Scarlett and the Soul Thief – first chapter.

Published February 16, 2014 by Annie Oliver

Well I thought I’d give you all a taster of what Annie has conjured up. This is her first chapter and I don’t mind it at all. Even the folks at youwriteon quite liked it, naming it the CHILDRENS BOOK OF THE YEAR 2011. Mind, she’d be nothing without her old Aunty Freda…

Chapter One.

The top of Bramble Towers blotted Scarlett’s window-view, cutting through the skies a like a grey shark fin. Dismal. She was about to turn back and think about attempting her homework when…

“…You stringy little ferret! I’ll pox you, my lad! Come back here!” floated through the air.  The towers shook with a tremor that sounded just like a wheeled shopping bag, narrowly missing a small head.  Freda, Scarlett thought, with glee, craning her neck to get a good view. Freda and Edna Crabbefoot lived next door.  They were family, of sorts.  Her Mum called them the ‘Aunties’ and never seemed to question their presence, yet they looked at least one-hundred-and-two, and talked of no other sisters but each other. Scarlett stuck her head as far as she could out of the eighteenth floor window. Her raven curls brushed against the condensation on the windowsill.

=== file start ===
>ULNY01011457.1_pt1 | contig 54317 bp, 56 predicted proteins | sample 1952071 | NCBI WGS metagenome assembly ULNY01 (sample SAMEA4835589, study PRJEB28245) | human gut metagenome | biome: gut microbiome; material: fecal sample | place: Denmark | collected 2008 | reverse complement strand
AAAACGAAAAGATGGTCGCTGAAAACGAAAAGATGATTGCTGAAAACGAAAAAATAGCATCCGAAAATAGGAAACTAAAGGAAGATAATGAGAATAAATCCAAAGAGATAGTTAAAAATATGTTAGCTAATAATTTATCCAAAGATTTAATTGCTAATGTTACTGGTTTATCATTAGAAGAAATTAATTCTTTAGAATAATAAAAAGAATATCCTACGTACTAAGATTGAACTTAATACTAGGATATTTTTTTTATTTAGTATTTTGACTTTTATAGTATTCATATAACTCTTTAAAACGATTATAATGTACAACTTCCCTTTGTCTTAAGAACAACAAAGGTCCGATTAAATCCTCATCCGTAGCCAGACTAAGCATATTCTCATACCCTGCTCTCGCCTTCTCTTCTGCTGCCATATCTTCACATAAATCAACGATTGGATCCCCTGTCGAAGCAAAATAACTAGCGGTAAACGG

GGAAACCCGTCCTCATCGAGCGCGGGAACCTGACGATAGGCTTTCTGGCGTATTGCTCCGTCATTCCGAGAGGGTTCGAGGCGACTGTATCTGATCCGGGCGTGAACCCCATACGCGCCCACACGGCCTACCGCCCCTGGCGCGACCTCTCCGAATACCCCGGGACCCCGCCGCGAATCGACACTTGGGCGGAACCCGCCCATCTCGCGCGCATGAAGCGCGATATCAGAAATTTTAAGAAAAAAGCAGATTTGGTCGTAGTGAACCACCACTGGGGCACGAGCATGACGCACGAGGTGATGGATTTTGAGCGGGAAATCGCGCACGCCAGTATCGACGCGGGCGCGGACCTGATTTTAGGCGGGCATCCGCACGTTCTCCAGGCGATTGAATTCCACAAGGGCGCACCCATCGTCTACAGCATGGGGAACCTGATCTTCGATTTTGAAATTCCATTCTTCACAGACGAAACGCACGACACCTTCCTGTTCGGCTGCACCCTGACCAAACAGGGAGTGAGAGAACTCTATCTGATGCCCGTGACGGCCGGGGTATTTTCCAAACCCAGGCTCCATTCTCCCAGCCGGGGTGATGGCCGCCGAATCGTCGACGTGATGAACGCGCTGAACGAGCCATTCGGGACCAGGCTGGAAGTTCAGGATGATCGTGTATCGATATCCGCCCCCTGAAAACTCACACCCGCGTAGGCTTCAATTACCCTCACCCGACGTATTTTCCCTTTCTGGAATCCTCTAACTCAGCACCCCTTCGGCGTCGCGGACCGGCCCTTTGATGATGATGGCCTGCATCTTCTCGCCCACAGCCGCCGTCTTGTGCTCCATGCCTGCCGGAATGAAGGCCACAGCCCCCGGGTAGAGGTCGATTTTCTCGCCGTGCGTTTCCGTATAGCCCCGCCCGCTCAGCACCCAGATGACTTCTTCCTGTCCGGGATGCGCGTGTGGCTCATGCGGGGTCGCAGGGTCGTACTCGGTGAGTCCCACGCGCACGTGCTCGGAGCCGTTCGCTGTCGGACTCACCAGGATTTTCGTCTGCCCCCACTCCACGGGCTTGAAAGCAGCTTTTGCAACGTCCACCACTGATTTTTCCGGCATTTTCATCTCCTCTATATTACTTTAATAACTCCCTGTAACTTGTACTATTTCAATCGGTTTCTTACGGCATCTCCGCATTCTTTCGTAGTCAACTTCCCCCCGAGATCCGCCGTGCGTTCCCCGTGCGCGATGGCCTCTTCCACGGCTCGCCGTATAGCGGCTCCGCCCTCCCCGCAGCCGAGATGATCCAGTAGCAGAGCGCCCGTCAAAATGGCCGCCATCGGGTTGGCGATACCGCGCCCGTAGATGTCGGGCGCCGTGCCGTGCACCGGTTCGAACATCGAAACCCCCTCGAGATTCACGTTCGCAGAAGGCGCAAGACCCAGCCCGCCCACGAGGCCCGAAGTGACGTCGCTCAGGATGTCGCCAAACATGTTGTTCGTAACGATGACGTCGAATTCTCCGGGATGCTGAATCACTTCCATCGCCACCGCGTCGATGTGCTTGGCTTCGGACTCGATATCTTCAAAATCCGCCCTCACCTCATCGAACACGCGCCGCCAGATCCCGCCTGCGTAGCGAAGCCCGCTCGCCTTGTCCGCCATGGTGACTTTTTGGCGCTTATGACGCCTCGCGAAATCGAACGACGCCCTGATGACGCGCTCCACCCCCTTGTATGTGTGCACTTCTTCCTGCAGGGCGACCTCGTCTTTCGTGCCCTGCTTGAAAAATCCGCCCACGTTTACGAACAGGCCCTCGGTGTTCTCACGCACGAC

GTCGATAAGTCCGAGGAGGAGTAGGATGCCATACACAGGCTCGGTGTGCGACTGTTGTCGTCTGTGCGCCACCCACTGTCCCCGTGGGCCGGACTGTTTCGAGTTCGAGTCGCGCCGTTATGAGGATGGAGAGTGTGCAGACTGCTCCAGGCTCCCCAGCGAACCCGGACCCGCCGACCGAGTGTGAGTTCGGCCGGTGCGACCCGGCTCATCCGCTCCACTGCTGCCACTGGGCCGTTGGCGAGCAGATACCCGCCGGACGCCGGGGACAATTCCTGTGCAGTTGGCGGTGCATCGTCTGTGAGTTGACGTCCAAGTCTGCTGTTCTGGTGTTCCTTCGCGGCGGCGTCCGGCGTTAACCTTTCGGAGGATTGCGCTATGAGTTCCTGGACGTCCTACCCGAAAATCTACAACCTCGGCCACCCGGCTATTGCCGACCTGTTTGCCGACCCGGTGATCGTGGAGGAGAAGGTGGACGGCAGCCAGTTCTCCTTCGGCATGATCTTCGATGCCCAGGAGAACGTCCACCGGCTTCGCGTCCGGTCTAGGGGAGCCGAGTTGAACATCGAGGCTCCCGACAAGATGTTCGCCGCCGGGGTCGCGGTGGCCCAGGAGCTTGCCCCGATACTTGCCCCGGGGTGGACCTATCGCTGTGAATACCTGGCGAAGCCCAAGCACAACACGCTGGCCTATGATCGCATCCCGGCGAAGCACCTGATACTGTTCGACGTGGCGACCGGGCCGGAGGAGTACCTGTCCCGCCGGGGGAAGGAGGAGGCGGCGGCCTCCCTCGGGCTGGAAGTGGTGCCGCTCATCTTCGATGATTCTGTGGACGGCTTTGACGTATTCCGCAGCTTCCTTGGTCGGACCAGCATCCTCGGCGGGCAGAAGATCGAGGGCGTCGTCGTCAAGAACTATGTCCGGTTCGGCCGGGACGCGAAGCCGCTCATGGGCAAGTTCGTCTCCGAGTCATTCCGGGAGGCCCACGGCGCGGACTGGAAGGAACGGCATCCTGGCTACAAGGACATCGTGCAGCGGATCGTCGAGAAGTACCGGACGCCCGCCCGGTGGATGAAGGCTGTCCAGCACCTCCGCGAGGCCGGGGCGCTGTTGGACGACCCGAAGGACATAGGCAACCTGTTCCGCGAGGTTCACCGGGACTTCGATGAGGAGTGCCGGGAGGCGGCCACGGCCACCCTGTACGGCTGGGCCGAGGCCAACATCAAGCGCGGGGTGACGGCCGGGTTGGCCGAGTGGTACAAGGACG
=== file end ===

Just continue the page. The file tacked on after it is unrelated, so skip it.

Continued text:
“I’ll fettle you, my lad,” Freda was saying.

Fettling was bad.

Freda had once fettled a lady who would not stop talking during bingo. The lady had, according to legend, woken up the next day with a case of weeping warts and incurable halitosis. Freda had also fettled the building’s caretaker when he would not fix her leaky tap. After the fettling, a large green toad had camped out on the caretaker’s doorstep, croaking and blinking at Scarlett with bulging eyes each time she walked past. A few days later, the caretaker had returned, fitting Freda and Edna a whole new set of taps, and a walk-in shower.

The grey blocks of concrete that characterised Bramble Towers appeared to quiver amid the damp mist which cloaked the buildings. Freda’s red anorak blazed like a bunch of poppies amongst the dull surroundings, matching her face. She was furious, gripping her shopping bag with white-knuckled glee, her index finger twitching like mad. Scarlett stifled a giggle. They called it the ‘Freda Finger,’ because if she wagged that crooked forefinger at you, something bad would likely come your way.

“I’ll skin your gizzards boy!” Freda screeched. Scarlett leaned even further out of the window, craning her neck.